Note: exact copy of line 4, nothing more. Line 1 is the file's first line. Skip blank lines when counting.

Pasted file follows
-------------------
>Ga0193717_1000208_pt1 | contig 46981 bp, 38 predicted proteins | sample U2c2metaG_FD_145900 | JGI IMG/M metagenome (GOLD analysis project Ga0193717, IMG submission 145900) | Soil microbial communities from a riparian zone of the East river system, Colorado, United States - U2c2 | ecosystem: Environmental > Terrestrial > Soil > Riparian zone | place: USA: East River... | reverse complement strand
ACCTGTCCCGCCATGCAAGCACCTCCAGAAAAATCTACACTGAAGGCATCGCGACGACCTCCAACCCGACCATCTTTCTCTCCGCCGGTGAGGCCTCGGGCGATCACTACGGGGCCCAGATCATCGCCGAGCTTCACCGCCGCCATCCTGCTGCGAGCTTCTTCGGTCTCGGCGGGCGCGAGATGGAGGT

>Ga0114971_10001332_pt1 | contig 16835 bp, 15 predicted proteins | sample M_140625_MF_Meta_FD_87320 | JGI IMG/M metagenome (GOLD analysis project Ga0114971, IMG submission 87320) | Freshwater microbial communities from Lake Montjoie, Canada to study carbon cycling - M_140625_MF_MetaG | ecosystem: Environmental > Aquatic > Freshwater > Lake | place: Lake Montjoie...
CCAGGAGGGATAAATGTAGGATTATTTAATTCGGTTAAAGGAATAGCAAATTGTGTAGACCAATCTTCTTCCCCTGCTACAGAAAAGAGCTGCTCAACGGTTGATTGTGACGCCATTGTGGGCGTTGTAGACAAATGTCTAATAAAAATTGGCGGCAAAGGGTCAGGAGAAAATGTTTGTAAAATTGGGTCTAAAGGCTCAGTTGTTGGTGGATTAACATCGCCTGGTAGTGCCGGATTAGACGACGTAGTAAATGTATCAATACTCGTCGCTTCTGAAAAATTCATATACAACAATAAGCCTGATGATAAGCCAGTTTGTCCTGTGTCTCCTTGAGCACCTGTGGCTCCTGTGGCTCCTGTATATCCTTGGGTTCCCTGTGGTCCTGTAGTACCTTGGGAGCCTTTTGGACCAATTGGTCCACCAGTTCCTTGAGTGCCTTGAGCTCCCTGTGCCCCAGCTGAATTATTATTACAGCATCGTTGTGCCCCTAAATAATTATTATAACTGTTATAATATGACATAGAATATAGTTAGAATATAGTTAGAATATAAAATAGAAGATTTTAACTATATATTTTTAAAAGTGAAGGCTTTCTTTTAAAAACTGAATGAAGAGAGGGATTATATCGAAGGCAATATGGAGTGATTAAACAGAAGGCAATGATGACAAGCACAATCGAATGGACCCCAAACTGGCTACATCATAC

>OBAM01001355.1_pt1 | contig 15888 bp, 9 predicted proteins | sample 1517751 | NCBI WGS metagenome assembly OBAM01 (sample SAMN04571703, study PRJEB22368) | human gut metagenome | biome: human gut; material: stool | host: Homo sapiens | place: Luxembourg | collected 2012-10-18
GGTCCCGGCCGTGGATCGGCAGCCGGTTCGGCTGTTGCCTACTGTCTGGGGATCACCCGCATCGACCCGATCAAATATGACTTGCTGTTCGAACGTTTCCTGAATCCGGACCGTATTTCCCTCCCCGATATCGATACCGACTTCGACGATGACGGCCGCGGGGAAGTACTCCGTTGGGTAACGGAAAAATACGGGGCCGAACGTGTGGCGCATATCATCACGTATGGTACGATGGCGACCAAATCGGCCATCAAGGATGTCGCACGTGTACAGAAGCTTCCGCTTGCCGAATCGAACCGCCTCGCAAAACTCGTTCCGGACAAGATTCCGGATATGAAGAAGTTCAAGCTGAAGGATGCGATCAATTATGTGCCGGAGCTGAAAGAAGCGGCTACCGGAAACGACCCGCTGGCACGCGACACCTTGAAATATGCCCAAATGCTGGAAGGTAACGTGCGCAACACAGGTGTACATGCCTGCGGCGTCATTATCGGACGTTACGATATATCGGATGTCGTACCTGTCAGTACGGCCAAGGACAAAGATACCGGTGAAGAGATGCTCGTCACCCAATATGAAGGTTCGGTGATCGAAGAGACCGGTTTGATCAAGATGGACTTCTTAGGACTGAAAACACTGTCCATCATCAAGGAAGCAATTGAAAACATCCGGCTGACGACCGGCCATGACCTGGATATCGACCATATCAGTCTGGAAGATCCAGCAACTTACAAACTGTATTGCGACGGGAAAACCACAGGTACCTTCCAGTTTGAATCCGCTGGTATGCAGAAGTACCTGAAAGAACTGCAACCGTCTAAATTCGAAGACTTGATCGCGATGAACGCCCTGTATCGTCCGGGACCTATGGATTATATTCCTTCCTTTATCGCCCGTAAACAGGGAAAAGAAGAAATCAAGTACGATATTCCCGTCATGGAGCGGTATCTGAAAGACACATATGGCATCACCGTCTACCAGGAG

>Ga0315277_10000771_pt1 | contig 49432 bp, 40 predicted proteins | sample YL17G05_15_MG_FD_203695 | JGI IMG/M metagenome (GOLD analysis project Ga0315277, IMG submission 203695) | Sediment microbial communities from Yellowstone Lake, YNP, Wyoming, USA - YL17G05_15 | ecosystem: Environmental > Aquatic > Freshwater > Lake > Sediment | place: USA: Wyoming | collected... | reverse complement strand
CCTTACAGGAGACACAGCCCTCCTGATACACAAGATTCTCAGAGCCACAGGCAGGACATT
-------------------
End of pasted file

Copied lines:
CCAGGAGGGATAAATGTAGGATTATTTAATTCGGTTAAAGGAATAGCAAATTGTGTAGACCAATCTTCTTCCCCTGCTACAGAAAAGAGCTGCTCAACGGTTGATTGTGACGCCATTGTGGGCGTTGTAGACAAATGTCTAATAAAAATTGGCGGCAAAGGGTCAGGAGAAAATGTTTGTAAAATTGGGTCTAAAGGCTCAGTTGTTGGTGGATTAACATCGCCTGGTAGTGCCGGATTAGACGACGTAGTAAATGTATCAATACTCGTCGCTTCTGAAAAATTCATATACAACAATAAGCCTGATGATAAGCCAGTTTGTCCTGTGTCTCCTTGAGCACCTGTGGCTCCTGTGGCTCCTGTATATCCTTGGGTTCCCTGTGGTCCTGTAGTACCTTGGGAGCCTTTTGGACCAATTGGTCCACCAGTTCCTTGAGTGCCTTGAGCTCCCTGTGCCCCAGCTGAATTATTATTACAGCATCGTTGTGCCCCTAAATAATTATTATAACTGTTATAATATGACATAGAATATAGTTAGAATATAGTTAGAATATAAAATAGAAGATTTTAACTATATATTTTTAAAAGTGAAGGCTTTCTTTTAAAAACTGAATGAAGAGAGGGATTATATCGAAGGCAATATGGAGTGATTAAACAGAAGGCAATGATGACAAGCACAATCGAATGGACCCCAAACTGGCTACATCATAC